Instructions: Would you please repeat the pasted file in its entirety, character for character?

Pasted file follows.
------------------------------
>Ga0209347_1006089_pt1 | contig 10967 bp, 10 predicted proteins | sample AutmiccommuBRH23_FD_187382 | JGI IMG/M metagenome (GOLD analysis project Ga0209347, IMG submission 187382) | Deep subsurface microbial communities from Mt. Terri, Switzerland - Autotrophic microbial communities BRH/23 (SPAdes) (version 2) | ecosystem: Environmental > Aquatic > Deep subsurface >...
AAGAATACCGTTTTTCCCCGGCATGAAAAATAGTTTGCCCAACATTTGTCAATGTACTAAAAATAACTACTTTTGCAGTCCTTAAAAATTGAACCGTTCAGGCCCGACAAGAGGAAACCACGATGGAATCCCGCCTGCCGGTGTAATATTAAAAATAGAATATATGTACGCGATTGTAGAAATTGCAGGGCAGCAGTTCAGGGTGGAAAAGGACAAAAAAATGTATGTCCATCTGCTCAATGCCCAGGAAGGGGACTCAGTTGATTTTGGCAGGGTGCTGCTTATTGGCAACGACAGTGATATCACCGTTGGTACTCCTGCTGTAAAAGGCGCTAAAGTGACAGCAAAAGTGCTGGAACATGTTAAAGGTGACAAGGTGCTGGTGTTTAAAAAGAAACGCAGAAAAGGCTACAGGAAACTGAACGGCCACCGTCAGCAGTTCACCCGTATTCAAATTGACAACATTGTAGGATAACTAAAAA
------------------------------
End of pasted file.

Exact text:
>Ga0209347_1006089_pt1 | contig 10967 bp, 10 predicted proteins | sample AutmiccommuBRH23_FD_187382 | JGI IMG/M metagenome (GOLD analysis project Ga0209347, IMG submission 187382) | Deep subsurface microbial communities from Mt. Terri, Switzerland - Autotrophic microbial communities BRH/23 (SPAdes) (version 2) | ecosystem: Environmental > Aquatic > Deep subsurface >...
AAGAATACCGTTTTTCCCCGGCATGAAAAATAGTTTGCCCAACATTTGTCAATGTACTAAAAATAACTACTTTTGCAGTCCTTAAAAATTGAACCGTTCAGGCCCGACAAGAGGAAACCACGATGGAATCCCGCCTGCCGGTGTAATATTAAAAATAGAATATATGTACGCGATTGTAGAAATTGCAGGGCAGCAGTTCAGGGTGGAAAAGGACAAAAAAATGTATGTCCATCTGCTCAATGCCCAGGAAGGGGACTCAGTTGATTTTGGCAGGGTGCTGCTTATTGGCAACGACAGTGATATCACCGTTGGTACTCCTGCTGTAAAAGGCGCTAAAGTGACAGCAAAAGTGCTGGAACATGTTAAAGGTGACAAGGTGCTGGTGTTTAAAAAGAAACGCAGAAAAGGCTACAGGAAACTGAACGGCCACCGTCAGCAGTTCACCCGTATTCAAATTGACAACATTGTAGGATAACTAAAAA